0. Motivation (Why do you care?)
A. The Fourier Transform
1. One of the three things that defines you as an EE
or CSE (say, relative to a CS major - work with
*great* CS post-docs in networking who do not get it)
2. Functionally
a. Most things are linear (or we pretend they are)
b. Convolution
(i) the formula - how's it look?
(ii) pain
+ it is hard for you
+ it is even hard for the computer
(iii) just as importantly: it is non-intuitive!
3. Application
a. Communications Engineers: up, down, IF
(i) talk about the cell phone (radio in general)
(ii) what are you doing on your radio dial
(iii) 1 GHz = 1 foot
b. Microwaves:
(i) noise spectrum, filtering
(ii) anybody seen a spectrum analyzer while on co-op?
B. Discrete-time
1. Welcome to the 21st (and late 20th) century: we use digital
processing [e.g. cell phone again]
2. Reminder of what that means:
a. Analog signal (voltage on a wire) sampled and quantized -
numbers in a memory, represented by bits
b. A program operates on these numbers to create more numbers
in memory
c. Numbers are converted back to an analog signal (voltage on
a wire)
3. That sounds like a lot of work. Why would you do that?
a. Reliable, reproducible (exact versus tolerances)
b. Flexible
4. Applications: this is CSE
a. Team Wolf application
b. Graffiti helicopter application
c. 1/N \sum_{i=0}^{N-1} a_i:
(i) this is a digital filter
(ii) get this and you will be king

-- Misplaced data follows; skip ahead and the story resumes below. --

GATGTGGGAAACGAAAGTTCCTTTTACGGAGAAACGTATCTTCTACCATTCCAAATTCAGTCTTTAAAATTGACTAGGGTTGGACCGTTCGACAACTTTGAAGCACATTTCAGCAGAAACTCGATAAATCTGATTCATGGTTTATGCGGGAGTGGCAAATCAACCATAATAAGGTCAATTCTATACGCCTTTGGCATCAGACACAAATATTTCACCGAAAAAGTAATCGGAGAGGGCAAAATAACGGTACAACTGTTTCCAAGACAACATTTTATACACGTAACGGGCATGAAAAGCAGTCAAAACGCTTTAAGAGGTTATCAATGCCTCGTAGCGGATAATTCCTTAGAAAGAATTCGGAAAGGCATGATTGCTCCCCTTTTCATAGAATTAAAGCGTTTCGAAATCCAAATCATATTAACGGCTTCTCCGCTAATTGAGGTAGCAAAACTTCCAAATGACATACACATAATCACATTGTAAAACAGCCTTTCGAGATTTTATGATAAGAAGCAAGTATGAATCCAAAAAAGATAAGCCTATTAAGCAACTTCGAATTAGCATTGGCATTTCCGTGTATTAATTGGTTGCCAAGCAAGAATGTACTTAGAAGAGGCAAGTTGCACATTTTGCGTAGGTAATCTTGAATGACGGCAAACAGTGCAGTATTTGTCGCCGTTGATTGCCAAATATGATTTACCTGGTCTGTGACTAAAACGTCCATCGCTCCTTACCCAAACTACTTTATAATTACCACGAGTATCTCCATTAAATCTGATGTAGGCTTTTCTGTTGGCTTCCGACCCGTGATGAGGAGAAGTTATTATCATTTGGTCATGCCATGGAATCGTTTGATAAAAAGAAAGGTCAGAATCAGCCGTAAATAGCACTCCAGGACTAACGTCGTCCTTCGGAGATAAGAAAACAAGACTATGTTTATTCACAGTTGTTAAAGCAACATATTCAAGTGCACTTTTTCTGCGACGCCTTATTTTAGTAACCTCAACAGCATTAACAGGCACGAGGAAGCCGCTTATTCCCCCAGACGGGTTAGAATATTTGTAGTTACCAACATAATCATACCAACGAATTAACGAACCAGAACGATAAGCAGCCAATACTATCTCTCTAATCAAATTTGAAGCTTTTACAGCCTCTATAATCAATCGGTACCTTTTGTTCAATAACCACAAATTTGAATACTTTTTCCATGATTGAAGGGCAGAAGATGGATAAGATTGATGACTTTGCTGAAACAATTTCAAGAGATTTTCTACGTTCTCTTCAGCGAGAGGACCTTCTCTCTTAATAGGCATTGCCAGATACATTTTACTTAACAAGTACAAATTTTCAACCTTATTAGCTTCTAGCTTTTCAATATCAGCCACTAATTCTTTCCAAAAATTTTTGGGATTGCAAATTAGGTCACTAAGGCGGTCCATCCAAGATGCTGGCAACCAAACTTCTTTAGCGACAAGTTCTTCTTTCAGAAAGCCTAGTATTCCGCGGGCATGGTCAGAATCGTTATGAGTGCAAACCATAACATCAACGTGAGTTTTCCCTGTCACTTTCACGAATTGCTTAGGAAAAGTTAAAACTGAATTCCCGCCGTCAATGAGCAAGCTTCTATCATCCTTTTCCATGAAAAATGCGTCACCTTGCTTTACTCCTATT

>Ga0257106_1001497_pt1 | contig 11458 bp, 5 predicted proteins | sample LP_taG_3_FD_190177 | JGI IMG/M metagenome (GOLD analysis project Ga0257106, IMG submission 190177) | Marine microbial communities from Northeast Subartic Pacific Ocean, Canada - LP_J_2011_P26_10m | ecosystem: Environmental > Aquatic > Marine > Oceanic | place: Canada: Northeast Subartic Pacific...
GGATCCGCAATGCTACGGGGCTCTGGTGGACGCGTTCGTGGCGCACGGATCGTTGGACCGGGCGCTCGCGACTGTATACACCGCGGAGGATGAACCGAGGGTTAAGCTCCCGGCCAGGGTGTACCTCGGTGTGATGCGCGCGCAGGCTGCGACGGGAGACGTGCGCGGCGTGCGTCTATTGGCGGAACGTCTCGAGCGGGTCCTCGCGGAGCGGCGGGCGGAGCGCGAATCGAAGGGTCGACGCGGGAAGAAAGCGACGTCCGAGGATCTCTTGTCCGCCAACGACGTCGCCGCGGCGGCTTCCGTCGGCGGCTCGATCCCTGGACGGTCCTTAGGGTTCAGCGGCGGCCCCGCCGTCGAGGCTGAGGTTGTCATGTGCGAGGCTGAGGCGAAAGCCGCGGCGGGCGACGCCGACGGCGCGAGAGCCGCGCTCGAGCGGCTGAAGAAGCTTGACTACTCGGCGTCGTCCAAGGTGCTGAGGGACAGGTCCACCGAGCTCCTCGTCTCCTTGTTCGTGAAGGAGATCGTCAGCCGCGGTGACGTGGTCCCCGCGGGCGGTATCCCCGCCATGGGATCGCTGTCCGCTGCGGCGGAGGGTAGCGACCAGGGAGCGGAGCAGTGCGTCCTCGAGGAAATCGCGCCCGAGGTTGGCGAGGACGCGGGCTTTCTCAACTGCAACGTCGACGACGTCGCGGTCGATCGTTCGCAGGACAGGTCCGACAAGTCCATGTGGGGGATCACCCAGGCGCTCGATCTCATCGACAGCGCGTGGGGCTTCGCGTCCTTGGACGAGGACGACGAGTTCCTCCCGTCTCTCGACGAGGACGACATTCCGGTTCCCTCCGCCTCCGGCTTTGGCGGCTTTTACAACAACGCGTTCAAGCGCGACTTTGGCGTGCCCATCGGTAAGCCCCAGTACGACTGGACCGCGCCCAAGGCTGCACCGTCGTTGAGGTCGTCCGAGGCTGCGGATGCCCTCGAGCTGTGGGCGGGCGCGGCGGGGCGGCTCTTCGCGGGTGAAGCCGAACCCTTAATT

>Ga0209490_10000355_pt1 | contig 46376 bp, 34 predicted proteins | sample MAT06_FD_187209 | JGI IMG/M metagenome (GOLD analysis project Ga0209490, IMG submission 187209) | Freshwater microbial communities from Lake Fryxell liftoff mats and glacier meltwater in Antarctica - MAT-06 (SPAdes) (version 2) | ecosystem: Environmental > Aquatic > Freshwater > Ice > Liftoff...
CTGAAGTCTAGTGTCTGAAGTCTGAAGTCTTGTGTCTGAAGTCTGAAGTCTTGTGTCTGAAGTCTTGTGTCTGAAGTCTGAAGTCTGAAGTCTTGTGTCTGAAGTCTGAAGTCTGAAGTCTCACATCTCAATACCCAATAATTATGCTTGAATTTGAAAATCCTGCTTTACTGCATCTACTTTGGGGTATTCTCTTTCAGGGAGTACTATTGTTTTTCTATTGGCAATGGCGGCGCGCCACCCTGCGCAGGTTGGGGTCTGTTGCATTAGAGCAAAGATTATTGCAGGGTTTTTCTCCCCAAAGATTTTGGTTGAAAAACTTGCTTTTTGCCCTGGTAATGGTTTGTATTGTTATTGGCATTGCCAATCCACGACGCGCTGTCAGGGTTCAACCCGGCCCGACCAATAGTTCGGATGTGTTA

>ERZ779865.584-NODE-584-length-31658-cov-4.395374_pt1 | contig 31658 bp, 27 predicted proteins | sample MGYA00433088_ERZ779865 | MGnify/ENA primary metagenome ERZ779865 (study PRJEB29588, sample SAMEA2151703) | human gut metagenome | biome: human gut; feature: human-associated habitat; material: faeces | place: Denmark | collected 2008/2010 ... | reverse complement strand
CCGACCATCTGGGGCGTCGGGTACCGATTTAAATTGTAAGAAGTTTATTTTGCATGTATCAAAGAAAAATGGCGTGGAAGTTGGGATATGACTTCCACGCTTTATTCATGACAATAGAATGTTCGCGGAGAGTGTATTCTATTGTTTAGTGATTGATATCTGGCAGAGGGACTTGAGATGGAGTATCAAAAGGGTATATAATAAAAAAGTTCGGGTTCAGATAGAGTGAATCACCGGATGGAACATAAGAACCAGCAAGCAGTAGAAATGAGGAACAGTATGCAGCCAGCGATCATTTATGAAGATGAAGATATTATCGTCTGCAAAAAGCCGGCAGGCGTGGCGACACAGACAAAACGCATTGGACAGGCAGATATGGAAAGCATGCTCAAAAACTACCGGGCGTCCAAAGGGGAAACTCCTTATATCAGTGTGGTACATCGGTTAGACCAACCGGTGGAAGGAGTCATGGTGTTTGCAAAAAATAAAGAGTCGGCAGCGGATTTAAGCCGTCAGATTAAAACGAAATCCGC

I. Signals (by far the dullest part of the course)
A. Review - complex numbers (Lathi, B.1)
1. a + bj (add, subtract, multiple, divide)
2. r e^{j \theta} and the unit circle
3. Magnitude, magnitude, magnitude
a. Properties
(i) What are they?
(ii) What if you forget?
b. Example: H(f)
B. Basic Time-domain Signals
1. Definition of x(t) (and voltage on a wire)
2. Operations - pictures, pictures, pictures (Lathi, 1.2)
a. Time shifting (hard): x(t-1)
b. Amplitude shifting (easy): 1+x(t)
b. Scaling in time (hard): x(2t)
c. Scaling in amplitude (easy): 2 x(t)
d. Time reversal: x(-t)
e. Time shifting, reversal, and scaling together x(-2t-2)
3. Properties
a. Energy and power (Lathi, 1.1)
b. Periodic and aperiodic (Lathi, 1.3-3)
4. Some useful signals (Lathi, 1.4)
a. Unit step u(t)
b. Unit impulse \delta(t)
II. Continuous-Time Systems
A. The Box - how do you characterize?
1. Table of every input and output...ouch
2. Is there another way? Others have shown the way if you can
prove a couple of key things:
a. linearity (akin to superposition)
b. time-invariance (it acts the same all of the time)
B. Properties of Systems
1. Linear and nonlinear
a. Definition of linearity
b. Example 1: how do you prove
c. Can you give me an example of something that is nonlinear?
(i) mathematically: y(t) = x^2(t)
+ counterexample inputs
+ why the proof would break down
(ii) real-world?
+[something from ECE 323 - diode?]
+ power amplifiers - why it is such a big deal in
wireless communications
d. What do you do if it not linear? Try to break into regions
where it is linear and work there; in other words, linearity
is a *big* deal.
2. Time-invariance
a. Definition
b. Example 1: how do you prove